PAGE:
Background: Liver metastases (LM) from breast cancer are generally considered as disseminated disease with a poor prognosis. However in selected patients hepatectomy may be an important adjunct to systemic treatment.
Methods: Fifty-four breast cancer patients (mean age 49.2 +/- 5.2 years) with LM as the sole site of metastatic disease (except for bone metastases in 3 patients) underwent hepatectomy between 1986 and 2000. The mean number of LM was 4.0 +/- 8. All patients presented either a stable disease or an objective response to chemotherapy. The last 25 patients also underwent hepatic artery catheter installation in order to receive postoperative hepatic artery infusion chemotherapy (HAIC).
Results: The postoperative morbidity was 12.9%. There was no postoperative mortality. R0 and R1-R2 resections were obtained in, respectively, 81.5% and 18.5% of patients. After a median follow-up of 32 months the median survival was 34 +/- 9 months, with 3- and 5-year overall survival rates of 50% and 34%, and 3- and 5-year disease-free survival rates of 42% and 22%, respectively. The number of LM, the presence of hilar lymph nodes (33%), and the completeness of resection had no significant prognostic impact. The only factor influencing survival in both the univariate and multivariate analysis was the hormone receptor status (P = 0.03): the relative risk of death was increased by 3.5-fold when negative. In the HAIC group, the liver recurrence rate decreased from 60.5% to 31.2% without any impact on global survival.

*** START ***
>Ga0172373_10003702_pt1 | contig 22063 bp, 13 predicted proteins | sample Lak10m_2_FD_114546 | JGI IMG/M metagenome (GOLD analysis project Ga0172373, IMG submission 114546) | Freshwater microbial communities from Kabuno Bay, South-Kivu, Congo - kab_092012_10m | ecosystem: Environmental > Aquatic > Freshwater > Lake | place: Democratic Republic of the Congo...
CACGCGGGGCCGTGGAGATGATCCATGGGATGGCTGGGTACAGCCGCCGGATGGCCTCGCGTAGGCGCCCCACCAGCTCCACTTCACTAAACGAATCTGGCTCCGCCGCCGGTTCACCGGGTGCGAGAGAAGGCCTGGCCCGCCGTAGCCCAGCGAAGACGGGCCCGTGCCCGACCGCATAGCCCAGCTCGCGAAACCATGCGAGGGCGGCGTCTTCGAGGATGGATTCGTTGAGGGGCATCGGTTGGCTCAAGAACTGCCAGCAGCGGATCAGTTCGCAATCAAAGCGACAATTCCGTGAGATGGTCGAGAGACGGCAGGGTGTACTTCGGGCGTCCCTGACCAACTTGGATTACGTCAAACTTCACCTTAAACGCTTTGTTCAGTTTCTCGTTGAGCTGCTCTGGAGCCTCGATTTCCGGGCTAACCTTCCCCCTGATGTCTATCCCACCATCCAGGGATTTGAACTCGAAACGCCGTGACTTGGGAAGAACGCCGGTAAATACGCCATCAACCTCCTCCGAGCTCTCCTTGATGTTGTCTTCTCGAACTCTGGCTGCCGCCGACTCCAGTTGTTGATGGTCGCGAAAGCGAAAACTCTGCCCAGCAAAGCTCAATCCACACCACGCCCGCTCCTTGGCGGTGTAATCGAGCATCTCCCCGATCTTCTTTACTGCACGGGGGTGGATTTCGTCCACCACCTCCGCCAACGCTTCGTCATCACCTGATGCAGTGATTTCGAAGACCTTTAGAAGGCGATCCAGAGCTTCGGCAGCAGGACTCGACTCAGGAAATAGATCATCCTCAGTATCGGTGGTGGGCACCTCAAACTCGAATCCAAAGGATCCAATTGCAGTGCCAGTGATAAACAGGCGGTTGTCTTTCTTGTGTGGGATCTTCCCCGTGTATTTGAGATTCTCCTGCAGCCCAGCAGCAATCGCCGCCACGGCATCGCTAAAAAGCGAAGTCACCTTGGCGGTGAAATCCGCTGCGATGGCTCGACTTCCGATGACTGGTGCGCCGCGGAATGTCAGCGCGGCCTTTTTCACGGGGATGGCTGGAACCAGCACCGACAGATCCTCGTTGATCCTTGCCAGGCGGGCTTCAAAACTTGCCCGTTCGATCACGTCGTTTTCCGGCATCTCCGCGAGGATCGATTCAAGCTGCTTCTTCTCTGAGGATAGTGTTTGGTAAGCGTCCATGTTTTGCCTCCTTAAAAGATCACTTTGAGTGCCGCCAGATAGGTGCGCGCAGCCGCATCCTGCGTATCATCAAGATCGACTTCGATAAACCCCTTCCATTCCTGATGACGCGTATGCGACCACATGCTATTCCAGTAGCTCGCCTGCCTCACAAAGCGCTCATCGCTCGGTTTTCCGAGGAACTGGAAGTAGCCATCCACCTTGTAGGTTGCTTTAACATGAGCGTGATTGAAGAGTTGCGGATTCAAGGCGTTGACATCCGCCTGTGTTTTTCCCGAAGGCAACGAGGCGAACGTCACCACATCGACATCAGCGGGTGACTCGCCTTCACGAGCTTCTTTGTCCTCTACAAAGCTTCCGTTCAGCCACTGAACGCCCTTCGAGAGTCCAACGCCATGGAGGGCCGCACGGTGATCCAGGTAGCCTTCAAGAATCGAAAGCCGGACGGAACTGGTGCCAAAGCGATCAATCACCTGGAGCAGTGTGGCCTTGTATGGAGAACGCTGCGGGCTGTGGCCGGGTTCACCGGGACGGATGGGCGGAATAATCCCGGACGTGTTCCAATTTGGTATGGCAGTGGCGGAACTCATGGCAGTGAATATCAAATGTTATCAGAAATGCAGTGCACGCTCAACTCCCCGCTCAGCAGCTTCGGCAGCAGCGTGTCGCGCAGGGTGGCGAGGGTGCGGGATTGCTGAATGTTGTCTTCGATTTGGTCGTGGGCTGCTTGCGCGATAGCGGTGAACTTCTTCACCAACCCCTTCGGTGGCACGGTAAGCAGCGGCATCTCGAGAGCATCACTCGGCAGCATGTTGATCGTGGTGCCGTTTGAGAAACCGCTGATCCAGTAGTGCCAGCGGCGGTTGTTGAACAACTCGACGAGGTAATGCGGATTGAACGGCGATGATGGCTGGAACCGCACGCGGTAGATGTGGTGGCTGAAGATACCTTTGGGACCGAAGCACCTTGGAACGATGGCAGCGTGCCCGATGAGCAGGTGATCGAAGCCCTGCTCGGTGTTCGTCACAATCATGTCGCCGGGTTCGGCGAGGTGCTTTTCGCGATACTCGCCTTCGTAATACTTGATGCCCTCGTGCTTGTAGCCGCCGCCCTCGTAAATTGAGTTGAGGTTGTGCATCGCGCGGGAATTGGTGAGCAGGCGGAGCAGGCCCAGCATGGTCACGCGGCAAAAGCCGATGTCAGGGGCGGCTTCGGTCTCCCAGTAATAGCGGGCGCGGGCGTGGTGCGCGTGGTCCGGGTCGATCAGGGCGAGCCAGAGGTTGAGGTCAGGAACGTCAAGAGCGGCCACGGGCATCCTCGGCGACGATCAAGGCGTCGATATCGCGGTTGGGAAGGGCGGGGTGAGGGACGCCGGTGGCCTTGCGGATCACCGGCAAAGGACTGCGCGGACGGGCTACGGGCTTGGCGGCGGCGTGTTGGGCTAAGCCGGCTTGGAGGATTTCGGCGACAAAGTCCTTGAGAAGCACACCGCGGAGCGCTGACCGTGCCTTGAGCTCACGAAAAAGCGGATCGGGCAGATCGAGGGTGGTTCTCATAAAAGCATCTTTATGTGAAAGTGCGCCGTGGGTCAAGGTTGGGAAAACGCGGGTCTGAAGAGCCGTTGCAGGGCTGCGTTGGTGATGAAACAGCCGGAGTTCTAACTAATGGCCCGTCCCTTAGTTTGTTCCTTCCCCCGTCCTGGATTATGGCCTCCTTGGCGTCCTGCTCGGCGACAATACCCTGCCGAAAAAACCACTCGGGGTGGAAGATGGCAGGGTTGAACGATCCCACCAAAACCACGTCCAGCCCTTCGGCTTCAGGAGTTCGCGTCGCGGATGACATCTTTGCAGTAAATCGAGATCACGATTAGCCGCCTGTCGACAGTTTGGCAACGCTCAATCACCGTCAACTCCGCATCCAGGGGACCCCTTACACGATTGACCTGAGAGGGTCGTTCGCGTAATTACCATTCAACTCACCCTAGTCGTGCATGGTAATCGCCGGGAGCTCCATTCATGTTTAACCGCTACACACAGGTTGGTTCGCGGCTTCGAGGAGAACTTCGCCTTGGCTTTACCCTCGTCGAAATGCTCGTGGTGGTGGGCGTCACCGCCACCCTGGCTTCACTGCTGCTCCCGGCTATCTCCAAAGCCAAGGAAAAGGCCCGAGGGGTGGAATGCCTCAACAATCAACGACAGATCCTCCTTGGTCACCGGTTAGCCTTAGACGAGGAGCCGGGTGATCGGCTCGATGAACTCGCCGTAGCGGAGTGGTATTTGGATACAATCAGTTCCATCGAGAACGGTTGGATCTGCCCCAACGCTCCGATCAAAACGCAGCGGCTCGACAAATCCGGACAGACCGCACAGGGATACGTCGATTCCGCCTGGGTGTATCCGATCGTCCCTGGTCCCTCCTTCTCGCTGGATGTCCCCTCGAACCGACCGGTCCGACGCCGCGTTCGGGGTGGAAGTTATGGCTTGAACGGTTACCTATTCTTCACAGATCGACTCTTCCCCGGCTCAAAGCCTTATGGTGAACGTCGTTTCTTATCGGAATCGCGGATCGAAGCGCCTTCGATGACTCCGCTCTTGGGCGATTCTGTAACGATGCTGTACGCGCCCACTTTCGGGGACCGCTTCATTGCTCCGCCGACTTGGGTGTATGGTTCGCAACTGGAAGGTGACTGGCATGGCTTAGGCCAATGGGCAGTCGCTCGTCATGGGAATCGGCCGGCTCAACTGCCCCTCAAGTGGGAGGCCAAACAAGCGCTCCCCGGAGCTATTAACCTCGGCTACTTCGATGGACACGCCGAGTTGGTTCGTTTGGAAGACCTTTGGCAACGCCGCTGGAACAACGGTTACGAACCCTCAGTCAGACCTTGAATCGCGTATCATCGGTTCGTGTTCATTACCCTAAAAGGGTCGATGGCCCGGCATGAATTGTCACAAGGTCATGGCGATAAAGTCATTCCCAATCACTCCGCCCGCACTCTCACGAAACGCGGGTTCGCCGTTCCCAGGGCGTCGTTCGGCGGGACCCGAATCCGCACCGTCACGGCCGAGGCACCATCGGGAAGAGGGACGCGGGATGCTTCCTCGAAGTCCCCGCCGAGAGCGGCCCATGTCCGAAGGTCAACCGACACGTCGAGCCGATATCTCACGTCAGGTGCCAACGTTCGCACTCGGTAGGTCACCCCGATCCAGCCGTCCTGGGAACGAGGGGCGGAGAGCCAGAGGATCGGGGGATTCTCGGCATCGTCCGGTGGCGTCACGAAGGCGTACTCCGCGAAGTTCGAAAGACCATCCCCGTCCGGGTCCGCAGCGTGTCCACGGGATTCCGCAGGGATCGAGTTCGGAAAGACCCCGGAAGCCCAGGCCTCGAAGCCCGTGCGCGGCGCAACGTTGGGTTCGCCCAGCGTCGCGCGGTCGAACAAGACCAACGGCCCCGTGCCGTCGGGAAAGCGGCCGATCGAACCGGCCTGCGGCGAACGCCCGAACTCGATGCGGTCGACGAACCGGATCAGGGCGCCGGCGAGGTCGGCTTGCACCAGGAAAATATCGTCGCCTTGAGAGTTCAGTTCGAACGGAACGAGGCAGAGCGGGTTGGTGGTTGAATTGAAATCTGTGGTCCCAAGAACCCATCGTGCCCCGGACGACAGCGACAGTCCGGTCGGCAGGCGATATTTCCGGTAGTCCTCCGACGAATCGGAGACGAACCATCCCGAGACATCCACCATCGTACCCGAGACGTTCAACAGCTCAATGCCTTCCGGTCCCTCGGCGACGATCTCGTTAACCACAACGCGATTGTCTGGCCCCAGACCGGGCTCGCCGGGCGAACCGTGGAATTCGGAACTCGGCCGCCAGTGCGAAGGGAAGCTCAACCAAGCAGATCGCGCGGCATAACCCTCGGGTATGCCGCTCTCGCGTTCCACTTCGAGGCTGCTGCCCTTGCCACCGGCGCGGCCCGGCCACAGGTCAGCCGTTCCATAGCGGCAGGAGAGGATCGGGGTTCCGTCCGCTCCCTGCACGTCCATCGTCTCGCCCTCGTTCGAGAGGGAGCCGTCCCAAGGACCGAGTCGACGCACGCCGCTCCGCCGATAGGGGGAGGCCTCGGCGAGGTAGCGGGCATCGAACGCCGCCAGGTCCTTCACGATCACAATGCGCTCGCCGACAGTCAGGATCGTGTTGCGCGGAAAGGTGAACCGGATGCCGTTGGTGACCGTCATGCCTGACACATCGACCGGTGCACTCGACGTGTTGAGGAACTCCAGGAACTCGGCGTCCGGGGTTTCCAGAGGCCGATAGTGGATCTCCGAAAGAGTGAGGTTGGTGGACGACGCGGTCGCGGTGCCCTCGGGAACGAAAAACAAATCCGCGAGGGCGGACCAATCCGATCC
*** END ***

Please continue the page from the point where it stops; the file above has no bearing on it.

Conclusions: Hepatectomy is beneficial for selected patients with isolated LM. Indications should be based more on technical (low operative risk, probable R0 resection) than on oncologic criteria. The decision is simple for young patients but more difficult for older patients in whom a negative hormone receptor status appears to be a contraindication.